The story told in Empire of Pain is not just about the opioid painkiller OxyContin and its devastating effects on millions of pain sufferers. That story has been told several times by very competent writers. Instead, Patrick Radden Keefe traces the lives of the Emperors of Pain—the Sackler family—from their beginnings in America right up to the point that their pharmaceutical empire crumbles around them.
At first, you might wonder why Keefe spends so many pages tracing the early history of the family, reaching all the way back to 1913. He starts his story with a focus on the patriarch of the Sackler family, Isaac Sackler, father of Arthur, Mortimer and Raymond Sackler. He doesn’t even turn his attention toward OxyContin, the blockbuster drug marketed by Purdue Pharma, until after page 200.
His broad focus will make more sense when you finish this book. He is painting a complete picture of how and why this family could operate with such arrogance, greed and disregard for human life. These characteristics were the reason the members of this family could create ruthlessly aggressive marketing campaigns for multiple drugs that turned out to be addictive or bank massive profits from these actions and shut their eyes to the wreckage caused.
It is incomprehensible to the decent, caring people I know that anyone could act with such reckless abandon. And rake in billions of dollars while doing so. Perhaps it requires this meticulous history to be able to grasp the magnitude of this family’s pitiless greed.
The word I see most often used to describe Keefe’s writing is “meticulous.” It is accurate. He has compiled a staggeringly comprehensive history of all the major players in this family.
The family’s Machiavellian actions are viewed against a similarly detailed backdrop of Congressional hearings, federal investigations and court cases. I could have, in fact, have lived with a little less detail about Arthur Sackler’s art collections and a litany of all the marriages and residences.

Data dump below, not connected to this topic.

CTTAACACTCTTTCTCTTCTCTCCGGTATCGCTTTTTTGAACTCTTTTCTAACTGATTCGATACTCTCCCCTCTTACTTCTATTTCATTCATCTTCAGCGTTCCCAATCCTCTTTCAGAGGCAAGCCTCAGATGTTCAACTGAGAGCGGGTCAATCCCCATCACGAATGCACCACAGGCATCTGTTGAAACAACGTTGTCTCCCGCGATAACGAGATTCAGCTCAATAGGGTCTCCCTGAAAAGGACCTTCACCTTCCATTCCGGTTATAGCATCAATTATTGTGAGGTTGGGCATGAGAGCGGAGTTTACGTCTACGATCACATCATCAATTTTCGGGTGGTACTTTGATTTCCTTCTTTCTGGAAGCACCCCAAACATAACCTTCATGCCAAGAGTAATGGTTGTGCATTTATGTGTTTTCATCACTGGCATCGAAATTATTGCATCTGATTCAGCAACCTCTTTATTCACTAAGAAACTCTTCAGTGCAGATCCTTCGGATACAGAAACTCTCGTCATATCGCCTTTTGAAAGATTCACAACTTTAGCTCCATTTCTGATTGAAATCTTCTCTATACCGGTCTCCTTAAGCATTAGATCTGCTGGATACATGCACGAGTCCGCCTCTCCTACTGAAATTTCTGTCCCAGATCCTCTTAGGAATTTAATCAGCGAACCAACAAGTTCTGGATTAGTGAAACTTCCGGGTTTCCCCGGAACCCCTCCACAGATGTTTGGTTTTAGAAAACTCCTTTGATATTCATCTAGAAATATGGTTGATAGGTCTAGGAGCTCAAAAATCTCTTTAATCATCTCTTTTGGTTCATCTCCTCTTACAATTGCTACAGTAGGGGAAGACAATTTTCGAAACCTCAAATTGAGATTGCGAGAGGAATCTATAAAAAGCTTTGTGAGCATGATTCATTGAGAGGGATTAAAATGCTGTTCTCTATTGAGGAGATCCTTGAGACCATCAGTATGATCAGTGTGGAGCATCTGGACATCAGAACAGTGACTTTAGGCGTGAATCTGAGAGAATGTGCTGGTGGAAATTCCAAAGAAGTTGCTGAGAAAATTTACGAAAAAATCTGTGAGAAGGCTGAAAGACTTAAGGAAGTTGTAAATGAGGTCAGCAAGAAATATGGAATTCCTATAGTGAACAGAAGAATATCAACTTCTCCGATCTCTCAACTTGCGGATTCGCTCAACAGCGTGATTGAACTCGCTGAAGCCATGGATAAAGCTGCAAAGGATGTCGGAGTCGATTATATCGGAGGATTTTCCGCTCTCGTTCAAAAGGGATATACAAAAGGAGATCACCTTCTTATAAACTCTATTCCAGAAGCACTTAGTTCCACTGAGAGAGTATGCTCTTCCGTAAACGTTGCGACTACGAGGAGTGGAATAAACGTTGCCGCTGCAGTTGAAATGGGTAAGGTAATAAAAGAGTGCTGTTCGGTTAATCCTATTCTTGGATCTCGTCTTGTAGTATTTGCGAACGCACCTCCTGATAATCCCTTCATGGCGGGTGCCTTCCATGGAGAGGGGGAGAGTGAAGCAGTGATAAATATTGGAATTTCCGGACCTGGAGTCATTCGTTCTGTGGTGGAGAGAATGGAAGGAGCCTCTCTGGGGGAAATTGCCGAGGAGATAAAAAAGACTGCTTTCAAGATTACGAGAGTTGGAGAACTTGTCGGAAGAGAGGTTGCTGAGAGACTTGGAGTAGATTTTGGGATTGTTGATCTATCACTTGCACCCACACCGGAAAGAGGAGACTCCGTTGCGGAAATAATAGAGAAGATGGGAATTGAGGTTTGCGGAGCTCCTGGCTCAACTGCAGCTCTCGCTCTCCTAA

The sections of the book that were the most fruitful for me, considering that I have been documenting the opioid epidemic for 15 years, were the thorough backstories about investigations and legal actions. It was in these sections that there was the greatest sense that justice might be done for all the lives lost as a result of the unrestrained and fraudulent marketing of OxyContin.
Many of the questions I had as I watched overdose deaths climb through the roof were finally answered, along with answers to questions I didn’t even know I should ask.
- Why didn’t anyone go to jail when federal attorneys charged Purdue Pharma executives with crimes in 2007?
- Why didn’t their admission of guilt make any difference in the years that followed?
- Why did the FDA fail to take any action to rein in this catastrophe that continues to this day?
- How have the Sacklers and their key staff managed to escape consequences, year after year?
By the time you close this book, you will know without a doubt that the Sacklers have inherited, if not the poverty they deserve, the complete annihilation of their once-sterling reputations as business magnates and social darlings. (If you make an internet search of the term “Sacklers social pariahs,” you’ll get 153,000 search results.) This is a weighty book and a lot to digest. Even so, it would be rewarding reading for any person that has lost a member of their family or dear friend to opioids.